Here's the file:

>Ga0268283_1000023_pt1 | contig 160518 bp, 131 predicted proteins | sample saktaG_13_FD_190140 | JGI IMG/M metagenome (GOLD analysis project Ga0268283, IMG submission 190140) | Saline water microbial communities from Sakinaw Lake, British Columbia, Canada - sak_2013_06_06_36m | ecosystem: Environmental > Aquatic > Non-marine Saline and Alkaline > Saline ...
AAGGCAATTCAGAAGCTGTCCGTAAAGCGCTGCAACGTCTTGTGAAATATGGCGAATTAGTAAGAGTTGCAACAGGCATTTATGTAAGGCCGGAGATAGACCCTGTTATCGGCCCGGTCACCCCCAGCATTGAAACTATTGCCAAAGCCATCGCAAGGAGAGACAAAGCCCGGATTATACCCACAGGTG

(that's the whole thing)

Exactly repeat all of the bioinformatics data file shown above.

>Ga0268283_1000023_pt1 | contig 160518 bp, 131 predicted proteins | sample saktaG_13_FD_190140 | JGI IMG/M metagenome (GOLD analysis project Ga0268283, IMG submission 190140) | Saline water microbial communities from Sakinaw Lake, British Columbia, Canada - sak_2013_06_06_36m | ecosystem: Environmental > Aquatic > Non-marine Saline and Alkaline > Saline ...
AAGGCAATTCAGAAGCTGTCCGTAAAGCGCTGCAACGTCTTGTGAAATATGGCGAATTAGTAAGAGTTGCAACAGGCATTTATGTAAGGCCGGAGATAGACCCTGTTATCGGCCCGGTCACCCCCAGCATTGAAACTATTGCCAAAGCCATCGCAAGGAGAGACAAAGCCCGGATTATACCCACAGGTG